Q&A Dominic Coyle
Will I lose out if I sell Vodafone shares?
I hold 5,000 Vodafone shares, so I was very interested in your response to the Vodafone query in last week’s paper. If I sell my Vodafone shares between now and the first quarter of 2014, will I lose out? In other words, on what date does one have to hold the Vodafone shares to qualify for the payout.
Mr P.M., Dublin
Good question. After all these years, you wouldn’t want to lose out by recklessly selling your shares ahead of the payout, although one assumes the price of shares in the market will reflect entitlement to a payout or not – i.e. the shares are likely to fall in price once the relevant date passes.
That date is generally called the “record date” and, in this case, it has not yet been determined, or communicated, by Vodafone.
Only when Vodafone has satisfied the conditions required to complete the Verizon deal – including securing UK court approval – will it be able to establish the record date.
If you sell before the record date, you lose entitlement to the payout: sell after the record date and the new owner does not have any entitlement. It is essentially the date on which the company closes the share ownership register for the purposes of qualifying for the Verizon distribution.
The company has committed to inform shareholders in December of the position regarding the Verizon deal, the extraordinary general meeting in January which will be required to approve it and details of the promised payout.
But it will be sometime later before it is able to announce the record date: the best the company will say at the moment in its timetable for this deal is that it will happen in the first quarter, but then it expects the deal to close in the first quarter, which may yet be delayed.
What are gift tax limits?
I have been looking for information on Gift Tax thresholds. I tried to get this information from a bank but they did not have any document available to give me details and suggested I contact a financial advisor. I have no children but my siblings have grown children and I was considering gifting money to nieces/nephews to help fund educational costs. I am non-resident in Ireland and am not familiar with the system.
Is there a set ruling that allows for a certain amount to be gifted in cash to each child (or parents of the child) that would be clear of any gift tax? I thought I read somewhere that a beneficiary can receive up to €40,000 before being liable for tax?
Ms K.O’B., email
You do wish sometimes that our banks would take the time to train their staff in some of the basics of customer service beyond their noticeable courtesy and politeness. They might argue that finding the financial resources to do so is difficult in the current environment but, unfortunately, my experience is that customers were similarly misdirected right during the boom when the banks didn’t know what to do with all the money they had available.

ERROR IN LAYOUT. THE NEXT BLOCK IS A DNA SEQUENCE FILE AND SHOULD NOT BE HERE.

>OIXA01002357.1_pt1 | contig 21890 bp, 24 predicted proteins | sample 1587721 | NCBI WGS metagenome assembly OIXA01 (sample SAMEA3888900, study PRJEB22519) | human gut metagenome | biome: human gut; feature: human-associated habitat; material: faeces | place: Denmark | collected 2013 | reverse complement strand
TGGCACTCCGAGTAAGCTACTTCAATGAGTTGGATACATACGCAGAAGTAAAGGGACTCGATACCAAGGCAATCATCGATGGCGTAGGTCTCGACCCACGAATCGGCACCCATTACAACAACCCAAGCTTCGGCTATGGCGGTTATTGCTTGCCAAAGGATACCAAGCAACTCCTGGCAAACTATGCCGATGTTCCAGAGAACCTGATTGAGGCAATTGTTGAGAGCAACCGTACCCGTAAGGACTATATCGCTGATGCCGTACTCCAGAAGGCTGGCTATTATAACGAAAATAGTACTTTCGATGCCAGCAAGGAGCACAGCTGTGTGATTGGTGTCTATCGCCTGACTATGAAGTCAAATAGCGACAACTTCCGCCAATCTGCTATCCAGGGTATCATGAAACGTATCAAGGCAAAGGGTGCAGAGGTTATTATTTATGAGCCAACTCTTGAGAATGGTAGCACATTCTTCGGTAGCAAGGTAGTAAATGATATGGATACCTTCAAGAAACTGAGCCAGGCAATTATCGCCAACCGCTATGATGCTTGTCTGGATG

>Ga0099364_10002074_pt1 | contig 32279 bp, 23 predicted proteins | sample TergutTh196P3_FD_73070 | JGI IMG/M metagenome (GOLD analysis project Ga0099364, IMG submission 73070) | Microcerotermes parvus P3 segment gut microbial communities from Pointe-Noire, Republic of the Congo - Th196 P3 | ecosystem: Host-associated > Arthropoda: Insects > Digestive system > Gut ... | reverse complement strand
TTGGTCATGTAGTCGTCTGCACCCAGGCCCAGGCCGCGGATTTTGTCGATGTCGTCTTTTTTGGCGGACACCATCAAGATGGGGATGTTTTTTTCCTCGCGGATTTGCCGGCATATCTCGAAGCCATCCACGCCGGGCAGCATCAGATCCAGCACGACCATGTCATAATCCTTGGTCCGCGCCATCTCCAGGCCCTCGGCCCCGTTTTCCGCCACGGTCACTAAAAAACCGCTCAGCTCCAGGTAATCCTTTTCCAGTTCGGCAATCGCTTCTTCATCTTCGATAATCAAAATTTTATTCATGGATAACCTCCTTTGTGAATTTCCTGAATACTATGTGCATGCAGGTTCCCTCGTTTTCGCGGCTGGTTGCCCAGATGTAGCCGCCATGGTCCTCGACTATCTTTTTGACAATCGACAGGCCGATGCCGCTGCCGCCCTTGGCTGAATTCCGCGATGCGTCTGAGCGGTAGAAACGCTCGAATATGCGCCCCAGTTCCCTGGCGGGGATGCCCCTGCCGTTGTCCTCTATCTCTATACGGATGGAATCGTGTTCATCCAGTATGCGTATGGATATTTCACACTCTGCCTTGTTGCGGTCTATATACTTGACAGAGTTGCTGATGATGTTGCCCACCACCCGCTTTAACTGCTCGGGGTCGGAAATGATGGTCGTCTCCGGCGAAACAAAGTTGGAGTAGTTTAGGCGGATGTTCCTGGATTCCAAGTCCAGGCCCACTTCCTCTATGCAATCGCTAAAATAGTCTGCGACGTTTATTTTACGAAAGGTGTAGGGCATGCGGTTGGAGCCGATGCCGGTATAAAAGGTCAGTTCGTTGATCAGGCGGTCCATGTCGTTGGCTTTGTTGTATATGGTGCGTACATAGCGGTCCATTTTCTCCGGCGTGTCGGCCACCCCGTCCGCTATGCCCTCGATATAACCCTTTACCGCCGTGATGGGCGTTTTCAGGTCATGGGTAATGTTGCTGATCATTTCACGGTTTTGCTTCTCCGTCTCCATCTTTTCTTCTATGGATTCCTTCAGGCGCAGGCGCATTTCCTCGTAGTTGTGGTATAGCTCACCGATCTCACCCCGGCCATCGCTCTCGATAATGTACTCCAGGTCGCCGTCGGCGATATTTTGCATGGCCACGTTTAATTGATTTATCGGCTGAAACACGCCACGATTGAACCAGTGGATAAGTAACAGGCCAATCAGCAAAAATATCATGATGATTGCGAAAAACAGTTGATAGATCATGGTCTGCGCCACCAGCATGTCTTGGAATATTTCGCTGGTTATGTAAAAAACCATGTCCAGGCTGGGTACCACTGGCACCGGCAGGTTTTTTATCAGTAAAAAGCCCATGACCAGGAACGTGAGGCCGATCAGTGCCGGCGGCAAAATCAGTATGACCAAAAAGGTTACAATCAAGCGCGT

For anyone else in this position, there is absolutely no reason to have to resort to a financial adviser. I’d assume commission-based financial advisors looking to make a living have better things to do than outline the basics of gift tax for which they will never get paid.
And fee-based advisers will naturally charge you for information that is available free online either from the Revenue Commissioners (www.revenue.ie/en/tax/cat/leaflets/cat1.html) or Citizens’ Information (http://iti.ms/17hVdy0).
You say you are non-resident so you would need to check on the law as it applies in your own jurisdiction but, for Irish taxpayers, the onus for tax liability is on the beneficiary of the money.
Anyone is able to receive up to €3,000 in any tax year (which is the same as the calendar year here) without any consideration of gift tax, more formally known as capital acquisitions tax.
Over that threshold, there are three categories for gifts and/or inheritances and recipients need to aggregate (add together) gifts received within each category regardless of who is making the gift to them.
Category A relates generally to gifts/inheritances from parents to children; category B on payments between other “linear” relations, including an aunt to a niece or nephew, or between siblings; and category C for all other such payments between “strangers”, including in-laws.
The current lifetime threshold for Category B is €30,150 (over and above the annual €3,000 small gift exemption sums) – a figure that has fallen from €43,400 in 2009.
This column is a reader service and is not intended to replace professional advice. Please send your questions to Q&A, c/o Dominic Coyle, The Irish Times, 24-28 Tara Street, Dublin 2, or to firstname.lastname@example.org